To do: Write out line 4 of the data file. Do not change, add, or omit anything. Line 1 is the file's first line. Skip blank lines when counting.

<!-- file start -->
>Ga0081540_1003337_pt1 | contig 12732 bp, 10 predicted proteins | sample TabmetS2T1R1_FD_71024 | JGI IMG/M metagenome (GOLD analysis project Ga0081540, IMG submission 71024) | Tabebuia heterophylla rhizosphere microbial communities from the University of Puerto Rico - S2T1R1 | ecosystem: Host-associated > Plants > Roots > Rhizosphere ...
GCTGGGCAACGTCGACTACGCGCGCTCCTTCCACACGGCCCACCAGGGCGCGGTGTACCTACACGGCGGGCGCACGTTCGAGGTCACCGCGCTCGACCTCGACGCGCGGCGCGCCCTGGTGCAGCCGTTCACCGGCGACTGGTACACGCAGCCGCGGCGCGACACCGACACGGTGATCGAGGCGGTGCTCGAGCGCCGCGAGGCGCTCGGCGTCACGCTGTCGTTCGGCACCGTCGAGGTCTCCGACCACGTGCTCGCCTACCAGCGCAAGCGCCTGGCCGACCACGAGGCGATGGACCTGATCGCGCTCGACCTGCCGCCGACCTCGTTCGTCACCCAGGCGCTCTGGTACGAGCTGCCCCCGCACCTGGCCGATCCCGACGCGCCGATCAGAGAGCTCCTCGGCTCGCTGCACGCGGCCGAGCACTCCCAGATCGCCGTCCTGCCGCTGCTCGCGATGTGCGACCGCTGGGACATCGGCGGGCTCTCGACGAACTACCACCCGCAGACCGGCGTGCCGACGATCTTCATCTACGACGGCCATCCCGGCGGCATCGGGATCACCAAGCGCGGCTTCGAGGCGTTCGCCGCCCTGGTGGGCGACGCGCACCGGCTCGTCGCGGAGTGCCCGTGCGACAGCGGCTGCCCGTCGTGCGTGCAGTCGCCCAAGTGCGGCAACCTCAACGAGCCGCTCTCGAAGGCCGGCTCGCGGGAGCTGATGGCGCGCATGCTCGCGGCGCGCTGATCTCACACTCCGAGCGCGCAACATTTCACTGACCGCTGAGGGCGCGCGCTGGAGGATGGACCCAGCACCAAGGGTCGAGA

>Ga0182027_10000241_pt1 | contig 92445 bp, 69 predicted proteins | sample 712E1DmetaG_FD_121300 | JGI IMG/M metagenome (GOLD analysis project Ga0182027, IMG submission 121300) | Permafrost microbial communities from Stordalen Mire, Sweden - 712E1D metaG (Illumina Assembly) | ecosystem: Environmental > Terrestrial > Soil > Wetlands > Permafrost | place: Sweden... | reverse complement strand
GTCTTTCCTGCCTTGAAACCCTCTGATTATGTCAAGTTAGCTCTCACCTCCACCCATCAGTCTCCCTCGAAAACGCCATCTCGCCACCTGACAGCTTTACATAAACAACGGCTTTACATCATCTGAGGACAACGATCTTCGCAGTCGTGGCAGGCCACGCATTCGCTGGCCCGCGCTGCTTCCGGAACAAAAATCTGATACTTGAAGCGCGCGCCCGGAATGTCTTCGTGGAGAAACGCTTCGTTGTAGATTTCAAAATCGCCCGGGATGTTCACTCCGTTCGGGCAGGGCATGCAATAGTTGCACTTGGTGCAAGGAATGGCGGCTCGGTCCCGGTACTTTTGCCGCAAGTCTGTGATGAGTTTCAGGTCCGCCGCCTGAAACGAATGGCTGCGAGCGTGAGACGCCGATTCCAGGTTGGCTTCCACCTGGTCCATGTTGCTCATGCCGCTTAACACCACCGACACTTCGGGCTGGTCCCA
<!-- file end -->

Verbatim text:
GTCTTTCCTGCCTTGAAACCCTCTGATTATGTCAAGTTAGCTCTCACCTCCACCCATCAGTCTCCCTCGAAAACGCCATCTCGCCACCTGACAGCTTTACATAAACAACGGCTTTACATCATCTGAGGACAACGATCTTCGCAGTCGTGGCAGGCCACGCATTCGCTGGCCCGCGCTGCTTCCGGAACAAAAATCTGATACTTGAAGCGCGCGCCCGGAATGTCTTCGTGGAGAAACGCTTCGTTGTAGATTTCAAAATCGCCCGGGATGTTCACTCCGTTCGGGCAGGGCATGCAATAGTTGCACTTGGTGCAAGGAATGGCGGCTCGGTCCCGGTACTTTTGCCGCAAGTCTGTGATGAGTTTCAGGTCCGCCGCCTGAAACGAATGGCTGCGAGCGTGAGACGCCGATTCCAGGTTGGCTTCCACCTGGTCCATGTTGCTCATGCCGCTTAACACCACCGACACTTCGGGCTGGTCCCA